The wonderful, amazing and paradoxical Romania is, no doubt, a country where nobody can get bored and for media it must be a real haven. Breaking news every day, sometimes even more than once a day, as in the past seven days. Now the hot topic is joining the Schengen area. There were plenty of commentators on talk shows, articles and debates mainly about the attitude of Germany in this case. Hans Peter Friedrich, the German Minister of Interior Affairs, said his country will use its veto to keep Romania out of the border free zone, mainly because of the many problems Romania has, especially the high level of corruption.
His statement heated tempers in Romania and speedily the media, the politicians and the people divided in two teams. On the one hand, those who think this new rejection is a normal result of the government’s poor performance, especially in foreign affairs. And on the other, those who consider that Romania is a victim of the politics of the European Popular Party. These two visions are a genuine “mirror” of the Romanian society, which tends to see all problems either in black or white. Of course, I don’t want to generalize but the experience of the last 22 years in such matters made me conclude this. But there’s a third perspective, which includes the first two.
In my opinion, the German attitude is related to the next electoral process, in which Angela Merkel’s party do not appear to have good prospects. The fight against the so called invasion of ‘Romt’ is probably normal in politics. So, with the electoral perspective in mind, the Democratic Christians Union representatives did what they thought would win votes. At the same time, I agree with those who think our authorities were weak in foreign affairs and that they were unable to demonstrate why Romania should be part of the Schengen area. I’m not referring to the technical requirements. I am referring to the level of corruption.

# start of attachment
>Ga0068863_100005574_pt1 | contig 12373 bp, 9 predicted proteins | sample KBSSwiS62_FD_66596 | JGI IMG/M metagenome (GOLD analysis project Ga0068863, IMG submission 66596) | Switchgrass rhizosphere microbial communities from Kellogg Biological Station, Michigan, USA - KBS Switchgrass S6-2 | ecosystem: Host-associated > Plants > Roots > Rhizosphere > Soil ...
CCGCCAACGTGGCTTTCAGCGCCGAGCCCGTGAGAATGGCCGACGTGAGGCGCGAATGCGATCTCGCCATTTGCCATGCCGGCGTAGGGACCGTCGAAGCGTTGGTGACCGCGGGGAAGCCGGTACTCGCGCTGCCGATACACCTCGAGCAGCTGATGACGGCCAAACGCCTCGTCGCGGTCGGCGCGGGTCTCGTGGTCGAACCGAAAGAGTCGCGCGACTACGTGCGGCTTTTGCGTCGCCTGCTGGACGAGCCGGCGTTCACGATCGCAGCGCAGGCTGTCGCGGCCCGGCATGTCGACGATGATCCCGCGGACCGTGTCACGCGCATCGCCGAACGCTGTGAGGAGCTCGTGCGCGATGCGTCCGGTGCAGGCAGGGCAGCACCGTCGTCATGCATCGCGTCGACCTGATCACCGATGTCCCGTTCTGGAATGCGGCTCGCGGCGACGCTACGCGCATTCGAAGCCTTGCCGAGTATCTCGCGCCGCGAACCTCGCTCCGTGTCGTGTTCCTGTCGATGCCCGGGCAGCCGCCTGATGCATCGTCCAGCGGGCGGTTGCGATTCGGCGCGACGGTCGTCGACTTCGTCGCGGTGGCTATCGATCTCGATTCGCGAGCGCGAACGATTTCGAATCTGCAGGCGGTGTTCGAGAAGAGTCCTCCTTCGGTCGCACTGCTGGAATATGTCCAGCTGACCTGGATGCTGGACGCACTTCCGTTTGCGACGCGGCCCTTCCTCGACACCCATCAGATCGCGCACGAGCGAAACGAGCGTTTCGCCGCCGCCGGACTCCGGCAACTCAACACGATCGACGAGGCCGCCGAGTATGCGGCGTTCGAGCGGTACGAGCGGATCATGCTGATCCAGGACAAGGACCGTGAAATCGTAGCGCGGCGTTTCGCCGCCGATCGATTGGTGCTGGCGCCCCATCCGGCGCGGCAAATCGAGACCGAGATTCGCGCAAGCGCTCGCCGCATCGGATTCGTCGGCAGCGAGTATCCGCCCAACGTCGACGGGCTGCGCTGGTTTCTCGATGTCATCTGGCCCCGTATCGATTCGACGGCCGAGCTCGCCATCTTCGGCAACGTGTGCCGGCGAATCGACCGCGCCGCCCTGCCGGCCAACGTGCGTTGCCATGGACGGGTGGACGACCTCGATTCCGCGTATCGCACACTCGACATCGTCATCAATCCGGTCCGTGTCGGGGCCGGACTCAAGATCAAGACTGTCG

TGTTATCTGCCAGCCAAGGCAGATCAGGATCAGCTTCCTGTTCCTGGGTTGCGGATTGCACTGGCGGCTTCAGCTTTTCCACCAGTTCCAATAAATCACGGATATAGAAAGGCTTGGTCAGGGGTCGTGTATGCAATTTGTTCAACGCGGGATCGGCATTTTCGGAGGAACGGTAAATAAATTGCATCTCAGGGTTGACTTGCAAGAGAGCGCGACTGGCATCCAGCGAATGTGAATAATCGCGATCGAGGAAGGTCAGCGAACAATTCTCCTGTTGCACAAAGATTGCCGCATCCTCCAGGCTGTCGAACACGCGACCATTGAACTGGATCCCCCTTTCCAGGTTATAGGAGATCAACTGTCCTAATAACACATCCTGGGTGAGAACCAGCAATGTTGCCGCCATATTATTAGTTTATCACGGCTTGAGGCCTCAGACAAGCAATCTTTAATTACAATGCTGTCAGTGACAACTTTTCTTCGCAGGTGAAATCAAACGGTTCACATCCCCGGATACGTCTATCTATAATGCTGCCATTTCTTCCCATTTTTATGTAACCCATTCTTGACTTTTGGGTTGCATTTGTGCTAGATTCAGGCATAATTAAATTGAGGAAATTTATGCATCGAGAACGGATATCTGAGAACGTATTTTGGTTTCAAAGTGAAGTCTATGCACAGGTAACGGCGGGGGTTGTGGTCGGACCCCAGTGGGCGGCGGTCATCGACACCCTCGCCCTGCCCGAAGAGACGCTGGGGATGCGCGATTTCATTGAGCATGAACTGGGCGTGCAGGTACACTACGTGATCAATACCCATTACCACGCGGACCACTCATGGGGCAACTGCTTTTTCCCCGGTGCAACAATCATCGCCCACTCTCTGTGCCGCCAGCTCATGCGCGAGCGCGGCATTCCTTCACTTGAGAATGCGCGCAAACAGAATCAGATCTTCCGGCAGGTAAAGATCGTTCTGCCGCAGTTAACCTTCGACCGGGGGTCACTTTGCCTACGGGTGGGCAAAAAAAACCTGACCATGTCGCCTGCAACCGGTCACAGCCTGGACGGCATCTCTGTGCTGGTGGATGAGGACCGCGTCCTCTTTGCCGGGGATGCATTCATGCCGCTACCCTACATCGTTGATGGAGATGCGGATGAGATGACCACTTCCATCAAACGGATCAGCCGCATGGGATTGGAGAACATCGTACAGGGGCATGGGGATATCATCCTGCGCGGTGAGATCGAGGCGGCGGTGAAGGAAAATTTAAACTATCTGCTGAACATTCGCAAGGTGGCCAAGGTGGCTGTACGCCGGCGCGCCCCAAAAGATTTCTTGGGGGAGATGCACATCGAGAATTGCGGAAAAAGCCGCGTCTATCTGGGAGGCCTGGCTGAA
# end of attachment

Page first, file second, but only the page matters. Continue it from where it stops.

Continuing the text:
I know that the Cooperation and Verification Mechanism (CVM) report is another story and it is not directly linked with Schengen admission, but Romanians should recognize the corruption level in our society, and the authorities should do the same. Taking a dispassionate view, we can see the Germans and others (for instance, in other circumstances, the British) have the right to fear the total openness of their borders. Beyond these two perspectives which belong to the two “camps,” I’d like to add the third point of view. When the Berlin Wall fell, all of Europe was enthusiastic and passionate, but very few thought of the consequences of European enlargement, from the economic, financial, social and political perspectives. The economic “boom” made many Europeans divert attention to the potential complications. It opened the doors for foreign labor forces. But the economic boom was only a bubble and when the entire world faced to the financial crisis, the foreign work force created problems for the inhabitants of Western and Nordic countries. The EU countries didn’t have alternative scenarios and so, now, when thousands of local jobs get axed everywhere, the number of foreigners reduce the chances of locals finding work. Now, many Western Europeans would take on any job, even the so called ‘dirty jobs’, but they’re all taken. This deepened the locals’ fear of the future, and the EU rule setting market openness in 2014 has made it even worse. If we add the crimes – even minor ones – committed by some Romanian citizens to this in my opinion justified fear, the painting is almost complete. Taking into account all these perspectives my conclusions are:
1.Saying No to Romania’s Schengen admission has political and economic causes multiplied by the crimes committed by some Romanians in the Western/Nordic countries and by the inconsistency of the Romanian fight against corruption.
2. The European citizens from the richest parts of Europe fear of opening borders for Romania and Bulgaria for economical and social reasons which are multiplied by the ineffective Romanian foreign affairs activity. Many westerners have good intentions; many of them are open minded and are not racists, but they don’t have the complete, clear and coherent information about Romania and Romanians.
3.The EU is off the beam due to the poor and almost tragic results of the austerity policies applied, which in many cases deepened the economical and social problems. The alternative scenarios don’t seem to exist yet.
Concluding, I think the Schengen area enlargement should wait until:
- The positions of European political forces are clarified
- The alternative economical and financial scenarios for the austerity policies will be discovered and set
- Romania will improve its fight against corruption
- Romania will built a fresh image for itself, a good brand eventually
- Several EU economical indicators improve, leading to a more optimistic view from all over Europe.
But I am afraid that the EU, because of its political parties’ interests, will rush into it and the Schengen expansion will take place when only the first issue is clarified, meaning the position of political forces. Which I think is not enough on a medium and long term for EU’s economic, financial and social health.
By Mariana Ganea, Guest Writer, email@example.com